A Sermon on Matthew 20:1-16 & Exodus 16: 2-15 by Nathan Nettleton
By nature, I am a success junkie. Succeeding at what I undertake, or at least maintaining the appearance of success is far more important to me than is really healthy. To those of you who know me well, this is not news at all, and those of you who don’t, well if you were to come across a book on the Enneagram personality profile and look up “type number 3”, I’m a classic case. All is well in my little world if I am achieving goals and being applauded for my accomplishments. Unfortunately, the applause matters. I have trouble enjoying my own achievements without the recognition of others. I have a hunger to be patted on the back and told that I’ve done great and told how much my contribution is worth to everyone else. I like to be singled out for special thanks and commended for outstanding achievement.
So the parable we heard from Jesus in tonight’s gospel reading gets right up my nose. It rubs me up the wrong way. It offends me. And of course it was supposed to.
You don’t have to be a success junkie like me to be offended by this parable — it is actually capable of offending most people who have been reared on the values of our society — but as a success junkie, it strikes close to my most vulnerable and sensitive spot. It tells me that no matter how hard I work, no matter how much I achieve, and no matter how spectacular my accomplishments, God will regard bludgers and morons and losers as being worth just as much as me. There will be no extra bonuses, no special commendations, no citations of special merit. I will enter heaven to no greater applause than those who scraped in by the skin of their teeth and never put in a hard day’s work in their lives.
I could translate the entire Bible into idiomatic Australian and cause a revolution in Biblical awareness among the Australian people, but in heaven I will still be ranked equal with the idiots who argue that the King James Version was God’s final and perfect self-revelation. I could renew the practice and integrity of worship across the entire world family of Baptist Churches, but in heaven I will still be ranked equal with those who gladly hold worship services without bread and wine or scripture readings but would have no idea how to worship if the electricity went off. Even if I was to single handedly turn the tide of public opinion on the compassionate treatment of asylum seekers and proper respect for the culture and rights of marginalised minority groups, in heaven I will still find myself ranked equal with people who supported and implemented mandatory detention, the removal of aboriginal children from their families, the stoning of homosexuals, and the bombing of Iraq back into the stone age.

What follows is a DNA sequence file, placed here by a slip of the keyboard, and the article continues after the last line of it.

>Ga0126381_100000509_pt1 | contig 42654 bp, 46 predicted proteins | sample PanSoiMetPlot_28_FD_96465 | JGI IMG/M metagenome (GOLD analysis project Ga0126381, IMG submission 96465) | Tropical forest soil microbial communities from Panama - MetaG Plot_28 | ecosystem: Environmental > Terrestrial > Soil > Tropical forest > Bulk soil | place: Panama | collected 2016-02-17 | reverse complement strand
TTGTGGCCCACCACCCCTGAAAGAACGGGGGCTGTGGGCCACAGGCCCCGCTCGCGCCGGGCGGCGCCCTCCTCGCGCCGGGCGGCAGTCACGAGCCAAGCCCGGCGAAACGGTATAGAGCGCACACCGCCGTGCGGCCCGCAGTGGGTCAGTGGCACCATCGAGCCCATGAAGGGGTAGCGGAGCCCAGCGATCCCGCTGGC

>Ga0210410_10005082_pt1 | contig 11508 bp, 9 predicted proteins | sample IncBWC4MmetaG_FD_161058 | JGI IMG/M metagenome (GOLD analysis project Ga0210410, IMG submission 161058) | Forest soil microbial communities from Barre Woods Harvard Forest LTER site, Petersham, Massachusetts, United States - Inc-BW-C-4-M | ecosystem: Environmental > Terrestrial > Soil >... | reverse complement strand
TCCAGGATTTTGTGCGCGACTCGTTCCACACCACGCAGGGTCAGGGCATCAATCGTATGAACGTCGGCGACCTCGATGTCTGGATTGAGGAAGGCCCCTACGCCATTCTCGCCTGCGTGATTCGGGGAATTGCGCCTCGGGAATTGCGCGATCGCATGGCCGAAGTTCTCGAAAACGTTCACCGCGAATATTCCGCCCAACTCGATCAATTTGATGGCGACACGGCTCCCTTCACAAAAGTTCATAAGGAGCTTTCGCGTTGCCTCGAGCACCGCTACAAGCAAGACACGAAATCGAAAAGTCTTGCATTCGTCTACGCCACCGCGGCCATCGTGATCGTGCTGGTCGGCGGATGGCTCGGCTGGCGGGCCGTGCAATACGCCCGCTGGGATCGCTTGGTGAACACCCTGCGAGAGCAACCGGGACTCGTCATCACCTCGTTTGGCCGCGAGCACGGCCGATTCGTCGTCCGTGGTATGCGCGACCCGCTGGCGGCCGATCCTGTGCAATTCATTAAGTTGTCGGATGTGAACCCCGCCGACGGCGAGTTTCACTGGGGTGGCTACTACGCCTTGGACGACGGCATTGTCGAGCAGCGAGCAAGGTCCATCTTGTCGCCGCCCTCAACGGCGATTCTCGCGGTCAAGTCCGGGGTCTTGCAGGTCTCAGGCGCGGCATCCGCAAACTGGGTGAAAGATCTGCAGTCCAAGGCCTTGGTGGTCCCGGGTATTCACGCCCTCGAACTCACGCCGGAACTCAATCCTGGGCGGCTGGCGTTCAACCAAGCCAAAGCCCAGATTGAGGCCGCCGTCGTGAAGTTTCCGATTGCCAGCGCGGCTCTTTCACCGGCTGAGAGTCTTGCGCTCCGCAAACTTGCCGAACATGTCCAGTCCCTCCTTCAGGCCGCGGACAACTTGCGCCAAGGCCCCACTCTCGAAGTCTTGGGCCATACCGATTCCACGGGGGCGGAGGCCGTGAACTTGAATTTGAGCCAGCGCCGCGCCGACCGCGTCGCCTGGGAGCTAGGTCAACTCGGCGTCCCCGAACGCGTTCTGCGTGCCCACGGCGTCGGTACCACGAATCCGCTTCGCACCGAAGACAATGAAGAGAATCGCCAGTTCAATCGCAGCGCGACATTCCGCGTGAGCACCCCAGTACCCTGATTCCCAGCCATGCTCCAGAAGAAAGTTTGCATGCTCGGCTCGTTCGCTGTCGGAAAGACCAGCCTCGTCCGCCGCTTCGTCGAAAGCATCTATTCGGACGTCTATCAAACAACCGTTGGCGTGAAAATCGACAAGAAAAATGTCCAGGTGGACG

There will be no additional reward, no place of special honour, no elevation to the roll of renown. And I have to confess that I can’t quite share Paul’s eagerness to depart and be with Christ without delay (Philippians 1:21-30), because I am still a long way from coping well with the prospect of being an eight hour worker and seeing the one hour workers treated as my equals. Were it to happen tonight, my lack of special rewards would leave me feeling ripped off. I would arrive ungratefully and with my nose as much out of joint as the whinger at the end of the parable.
I suspect I’m not alone in this. You don’t have to be a success junkie to have people who you would be horrified to see treated as your equals. We have all been raised in a society that is forever ranking people in order on some criteria or another and rewarding those who come out ahead, or punishing those who fail to meet a certain standard. It is so much a part of our normal way of thinking and doing things that we take it for granted and do it without even thinking about it. We aspire to achieve the standards of those ahead of us, and console ourselves with the knowledge that we have never stooped to the depths of some of those behind us. Much of our image of ourselves is bound up in where we see ourselves positioned in the pack; that is on comparing ourselves to others. And we are used to the world reading us the same way and rewarding us accordingly. Those who put in the most effort and produce the most receive the promotions, the accolades, and the bonus cheques. We know that the world does not always work that way, and it grates on us. We regard it as an injustice. Nurses should make more money than fashion models. Child protection workers should make more money than stockbrokers. We live in an economy where everything and everyone is given a monetary value and people are supposedly paid more or less depending on what they are worth, and we are so accustomed to thinking in these terms that even the obvious anomalies don’t undermine our faith in the idea that the principle is still correct. When Jesus tells this story to explain that the culture of God is not like that, it sounds like a monstrous injustice and we want to call the unions in.